Suddenly, everything that I would normally appreciate turned into a necessary chore in order to finally leave that place. That Hershey’s store with the cotton candy ice cream became the source of further introspection. “Come on, have some ice cream,” my family members tried to convince me as they happily demolished their banana nut sundaes. The saddest part is that I would have been right there with them, but changes are inevitable. I was in disbelief when I realized how much my weight got in the way of everything. I was the fat kid in my school, the person people felt put off by, and the last resort in every team in gym class. I slowly felt my world change from childish innocence to awkward blandness and isolation. The next day, I decided to finally use that Planet Fitness membership card I placed in some random crevice by my bedside. I haven’t stopped since.

Within two years, I saw myself transform to a person I didn’t even know anymore. In my teenage mind, I saw that weight scale as the ticket to having a chance at being “normal.” Working out became my perpetual part time job and every meal was carefully portioned out, as fear of returning to my old skin would start to surface. Yet, despite losing weight, you realize the judge is multi faceted in the way he appears in your life. My weight melded into my sexual preference, which melded into my fashion sense, which melded into anything else that falls under what deems you as the other. “Hey what’s with that ringtone? Why are you wearing those shoes? Why don’t you have a girlfriend? WHY—” It never stopped.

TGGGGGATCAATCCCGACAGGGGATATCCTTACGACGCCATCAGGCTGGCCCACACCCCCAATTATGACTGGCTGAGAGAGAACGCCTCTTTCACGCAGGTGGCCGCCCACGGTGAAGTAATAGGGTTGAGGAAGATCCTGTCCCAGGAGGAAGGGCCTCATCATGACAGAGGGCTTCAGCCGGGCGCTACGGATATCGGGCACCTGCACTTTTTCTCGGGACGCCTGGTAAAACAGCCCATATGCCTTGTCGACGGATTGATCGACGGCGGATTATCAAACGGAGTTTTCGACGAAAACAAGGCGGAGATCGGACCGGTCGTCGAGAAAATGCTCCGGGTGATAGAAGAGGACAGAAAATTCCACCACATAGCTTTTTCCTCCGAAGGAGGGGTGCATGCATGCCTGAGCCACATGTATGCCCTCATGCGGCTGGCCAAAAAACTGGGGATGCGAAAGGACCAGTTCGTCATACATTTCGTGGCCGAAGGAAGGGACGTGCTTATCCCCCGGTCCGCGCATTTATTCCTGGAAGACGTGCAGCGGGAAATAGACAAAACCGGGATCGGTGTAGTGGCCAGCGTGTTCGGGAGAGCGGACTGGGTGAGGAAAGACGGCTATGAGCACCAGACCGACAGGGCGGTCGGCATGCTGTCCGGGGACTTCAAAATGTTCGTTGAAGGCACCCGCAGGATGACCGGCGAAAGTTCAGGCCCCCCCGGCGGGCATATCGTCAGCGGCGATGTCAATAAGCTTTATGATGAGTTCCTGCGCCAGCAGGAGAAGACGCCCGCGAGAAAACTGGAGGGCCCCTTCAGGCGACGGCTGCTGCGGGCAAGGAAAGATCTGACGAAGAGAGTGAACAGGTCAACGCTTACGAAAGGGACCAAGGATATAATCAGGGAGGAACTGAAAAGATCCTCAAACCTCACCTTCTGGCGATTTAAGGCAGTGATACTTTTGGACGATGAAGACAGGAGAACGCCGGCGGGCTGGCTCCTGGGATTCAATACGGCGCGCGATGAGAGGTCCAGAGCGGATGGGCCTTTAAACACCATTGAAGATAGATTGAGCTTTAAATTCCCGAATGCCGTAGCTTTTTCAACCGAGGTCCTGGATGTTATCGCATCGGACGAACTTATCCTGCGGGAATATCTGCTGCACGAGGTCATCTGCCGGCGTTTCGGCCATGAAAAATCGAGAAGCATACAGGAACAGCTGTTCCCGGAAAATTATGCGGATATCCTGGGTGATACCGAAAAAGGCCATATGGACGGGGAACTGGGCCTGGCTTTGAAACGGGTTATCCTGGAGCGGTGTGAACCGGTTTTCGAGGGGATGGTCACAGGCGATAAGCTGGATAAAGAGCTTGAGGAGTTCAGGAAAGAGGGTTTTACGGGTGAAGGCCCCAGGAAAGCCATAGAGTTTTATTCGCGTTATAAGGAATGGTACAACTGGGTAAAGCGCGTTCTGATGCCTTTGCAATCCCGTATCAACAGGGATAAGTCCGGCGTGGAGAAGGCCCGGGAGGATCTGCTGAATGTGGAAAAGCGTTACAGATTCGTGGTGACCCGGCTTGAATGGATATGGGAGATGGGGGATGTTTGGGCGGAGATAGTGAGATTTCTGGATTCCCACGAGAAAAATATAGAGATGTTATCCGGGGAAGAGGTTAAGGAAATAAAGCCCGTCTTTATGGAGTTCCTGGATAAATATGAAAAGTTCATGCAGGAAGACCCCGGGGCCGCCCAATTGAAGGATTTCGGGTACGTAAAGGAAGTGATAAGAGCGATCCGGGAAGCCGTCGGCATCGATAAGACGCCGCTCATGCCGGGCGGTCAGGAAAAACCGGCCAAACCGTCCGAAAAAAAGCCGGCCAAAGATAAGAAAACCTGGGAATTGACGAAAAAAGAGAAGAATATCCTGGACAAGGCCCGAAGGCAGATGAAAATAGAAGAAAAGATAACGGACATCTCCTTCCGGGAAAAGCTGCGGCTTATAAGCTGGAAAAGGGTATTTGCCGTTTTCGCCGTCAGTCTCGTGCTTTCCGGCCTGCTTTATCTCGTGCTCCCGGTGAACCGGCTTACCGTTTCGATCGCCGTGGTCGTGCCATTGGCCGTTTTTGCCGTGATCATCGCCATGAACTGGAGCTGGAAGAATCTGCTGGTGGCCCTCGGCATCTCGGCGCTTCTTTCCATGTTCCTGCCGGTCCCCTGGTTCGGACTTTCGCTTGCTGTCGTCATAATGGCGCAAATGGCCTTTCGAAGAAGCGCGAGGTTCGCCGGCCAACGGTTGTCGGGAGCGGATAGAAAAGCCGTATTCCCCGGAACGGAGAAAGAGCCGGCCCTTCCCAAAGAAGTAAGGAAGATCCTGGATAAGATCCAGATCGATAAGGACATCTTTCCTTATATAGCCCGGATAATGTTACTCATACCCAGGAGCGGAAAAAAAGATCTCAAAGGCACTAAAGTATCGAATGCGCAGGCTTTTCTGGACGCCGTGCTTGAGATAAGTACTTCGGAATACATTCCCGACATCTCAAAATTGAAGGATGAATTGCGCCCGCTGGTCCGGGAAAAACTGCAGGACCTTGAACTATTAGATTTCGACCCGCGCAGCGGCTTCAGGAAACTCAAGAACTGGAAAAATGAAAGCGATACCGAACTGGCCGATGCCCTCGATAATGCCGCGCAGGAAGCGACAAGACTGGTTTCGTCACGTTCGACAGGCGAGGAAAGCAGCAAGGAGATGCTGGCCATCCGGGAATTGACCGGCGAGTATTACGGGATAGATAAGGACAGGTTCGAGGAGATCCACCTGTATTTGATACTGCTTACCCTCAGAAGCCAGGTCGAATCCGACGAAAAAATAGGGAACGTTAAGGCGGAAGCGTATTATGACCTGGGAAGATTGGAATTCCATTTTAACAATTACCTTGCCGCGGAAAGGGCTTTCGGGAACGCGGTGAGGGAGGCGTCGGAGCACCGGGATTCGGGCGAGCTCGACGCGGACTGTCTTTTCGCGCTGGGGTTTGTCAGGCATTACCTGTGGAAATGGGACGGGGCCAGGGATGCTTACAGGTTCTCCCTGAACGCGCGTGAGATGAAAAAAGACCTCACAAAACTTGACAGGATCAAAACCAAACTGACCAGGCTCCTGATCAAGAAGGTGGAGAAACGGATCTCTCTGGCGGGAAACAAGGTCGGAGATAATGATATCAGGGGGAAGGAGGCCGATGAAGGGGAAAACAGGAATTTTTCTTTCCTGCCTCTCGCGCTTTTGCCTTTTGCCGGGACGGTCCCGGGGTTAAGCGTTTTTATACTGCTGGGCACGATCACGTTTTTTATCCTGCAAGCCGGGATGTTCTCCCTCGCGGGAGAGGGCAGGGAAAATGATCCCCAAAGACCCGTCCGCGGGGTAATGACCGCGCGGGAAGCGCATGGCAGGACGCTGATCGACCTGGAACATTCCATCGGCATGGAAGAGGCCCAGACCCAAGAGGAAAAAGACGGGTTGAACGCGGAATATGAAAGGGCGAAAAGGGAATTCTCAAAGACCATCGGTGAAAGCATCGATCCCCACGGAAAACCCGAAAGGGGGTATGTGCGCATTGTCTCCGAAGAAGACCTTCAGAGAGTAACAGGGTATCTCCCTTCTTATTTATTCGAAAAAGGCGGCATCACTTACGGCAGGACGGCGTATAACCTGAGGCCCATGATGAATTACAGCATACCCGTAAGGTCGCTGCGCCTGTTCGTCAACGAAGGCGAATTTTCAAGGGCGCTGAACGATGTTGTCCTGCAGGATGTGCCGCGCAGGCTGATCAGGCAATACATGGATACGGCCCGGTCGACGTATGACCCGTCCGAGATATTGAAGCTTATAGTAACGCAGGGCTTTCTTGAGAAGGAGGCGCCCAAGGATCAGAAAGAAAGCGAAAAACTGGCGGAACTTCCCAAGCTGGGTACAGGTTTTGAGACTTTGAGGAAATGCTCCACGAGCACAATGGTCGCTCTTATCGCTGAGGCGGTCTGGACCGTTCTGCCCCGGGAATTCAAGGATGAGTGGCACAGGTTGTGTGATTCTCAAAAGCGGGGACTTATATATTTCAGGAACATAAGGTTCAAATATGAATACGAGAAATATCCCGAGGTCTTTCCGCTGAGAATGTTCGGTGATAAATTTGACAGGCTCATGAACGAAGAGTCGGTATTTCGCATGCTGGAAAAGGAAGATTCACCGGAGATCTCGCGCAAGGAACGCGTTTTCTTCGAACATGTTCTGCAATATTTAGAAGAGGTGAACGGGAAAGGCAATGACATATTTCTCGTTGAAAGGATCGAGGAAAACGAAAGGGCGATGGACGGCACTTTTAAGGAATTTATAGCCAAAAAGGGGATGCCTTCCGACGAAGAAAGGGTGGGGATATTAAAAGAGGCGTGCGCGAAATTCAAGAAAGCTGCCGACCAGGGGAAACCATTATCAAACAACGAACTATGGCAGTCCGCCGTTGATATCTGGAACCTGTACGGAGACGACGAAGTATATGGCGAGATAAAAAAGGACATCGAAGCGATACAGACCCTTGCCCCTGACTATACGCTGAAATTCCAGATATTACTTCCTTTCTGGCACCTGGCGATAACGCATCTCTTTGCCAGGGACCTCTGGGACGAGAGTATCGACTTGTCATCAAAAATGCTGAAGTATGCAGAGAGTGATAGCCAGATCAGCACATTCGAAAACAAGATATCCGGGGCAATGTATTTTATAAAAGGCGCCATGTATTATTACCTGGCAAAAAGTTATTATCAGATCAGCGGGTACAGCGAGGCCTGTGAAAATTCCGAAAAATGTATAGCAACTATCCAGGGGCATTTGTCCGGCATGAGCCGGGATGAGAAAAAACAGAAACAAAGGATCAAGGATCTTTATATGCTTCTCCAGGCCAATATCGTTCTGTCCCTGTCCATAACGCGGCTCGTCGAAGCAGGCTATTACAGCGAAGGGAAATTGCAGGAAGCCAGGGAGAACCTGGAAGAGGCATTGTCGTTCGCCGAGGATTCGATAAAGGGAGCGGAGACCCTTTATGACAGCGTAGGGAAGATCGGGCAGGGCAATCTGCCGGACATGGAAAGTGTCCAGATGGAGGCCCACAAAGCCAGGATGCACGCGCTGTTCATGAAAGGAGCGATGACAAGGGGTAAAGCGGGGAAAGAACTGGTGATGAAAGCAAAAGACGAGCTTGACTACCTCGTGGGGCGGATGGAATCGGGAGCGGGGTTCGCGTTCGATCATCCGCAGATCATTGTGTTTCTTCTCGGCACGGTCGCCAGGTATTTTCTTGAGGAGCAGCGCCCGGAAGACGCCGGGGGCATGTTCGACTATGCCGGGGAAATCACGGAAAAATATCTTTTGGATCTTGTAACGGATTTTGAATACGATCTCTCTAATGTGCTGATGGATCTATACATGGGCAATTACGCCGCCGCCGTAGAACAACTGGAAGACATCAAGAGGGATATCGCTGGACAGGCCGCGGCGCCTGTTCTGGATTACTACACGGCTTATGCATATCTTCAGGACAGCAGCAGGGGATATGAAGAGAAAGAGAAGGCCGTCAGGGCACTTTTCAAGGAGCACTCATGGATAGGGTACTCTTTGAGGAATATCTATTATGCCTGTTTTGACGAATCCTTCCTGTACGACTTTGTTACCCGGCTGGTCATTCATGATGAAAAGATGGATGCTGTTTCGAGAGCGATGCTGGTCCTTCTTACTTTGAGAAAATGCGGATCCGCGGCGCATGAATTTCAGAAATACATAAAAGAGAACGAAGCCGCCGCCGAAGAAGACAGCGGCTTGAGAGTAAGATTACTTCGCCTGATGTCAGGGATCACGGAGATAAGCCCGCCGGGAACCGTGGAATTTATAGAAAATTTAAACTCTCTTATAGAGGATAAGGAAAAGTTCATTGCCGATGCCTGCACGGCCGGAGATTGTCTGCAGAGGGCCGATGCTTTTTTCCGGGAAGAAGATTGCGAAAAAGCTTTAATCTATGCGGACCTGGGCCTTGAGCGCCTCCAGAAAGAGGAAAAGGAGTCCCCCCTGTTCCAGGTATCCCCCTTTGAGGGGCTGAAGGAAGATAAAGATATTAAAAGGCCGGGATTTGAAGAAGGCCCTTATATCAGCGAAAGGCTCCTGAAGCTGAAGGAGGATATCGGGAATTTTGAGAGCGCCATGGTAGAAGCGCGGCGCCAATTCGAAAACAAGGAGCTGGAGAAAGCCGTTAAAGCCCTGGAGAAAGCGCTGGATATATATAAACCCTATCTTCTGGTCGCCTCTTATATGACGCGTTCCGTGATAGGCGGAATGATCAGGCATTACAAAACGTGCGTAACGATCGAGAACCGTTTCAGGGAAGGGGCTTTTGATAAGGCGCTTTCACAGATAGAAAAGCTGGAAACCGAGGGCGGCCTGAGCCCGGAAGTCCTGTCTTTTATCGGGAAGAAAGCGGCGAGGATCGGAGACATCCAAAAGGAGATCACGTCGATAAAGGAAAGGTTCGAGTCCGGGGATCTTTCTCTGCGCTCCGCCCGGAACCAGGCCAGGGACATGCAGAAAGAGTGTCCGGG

I imagined it to be different by going to college away from it all, going across the country to a place no one knew my name, or better yet, driving aimlessly down the coast. There comes a point where you feel like those settlers on the Oregon Trail. Uncertainty becomes your best friend and every time you run into potential danger, you run. It feels liberating for a time, almost like gorging on that plate of pasta from Sbarro. Although it’s been over decade, that gaze was ingrained in my psyche long after my blueberry body shrunk and I was able to leave the confines of my hometown. I’d love to think that your past is your past and it certainly doesn’t impact future occurrences, and to a certain element, it’s true. Even with this knowledge, the human mind has its ways to reel its tentacles and steer you in one direction over the other. I still have trouble fully connecting with others or revealing who I am to this day. I fear that judge will surface at random points and remind me of my old shell, the freak show. Then I decide to look around. To my left, there’s a fighting couple that’s clearly on its last legs. Behind the less than stellar counter set up is a server breaking the rules by texting her best friend or partner while a disgruntled old woman attempts to get her attention. My friend called me the other day explaining his codependency and refuses to stop seeing this girl that’s cheating on him with his boss. I see all these people around me, and honestly, it gives me hope. We all carry that judge—we’re all guilty.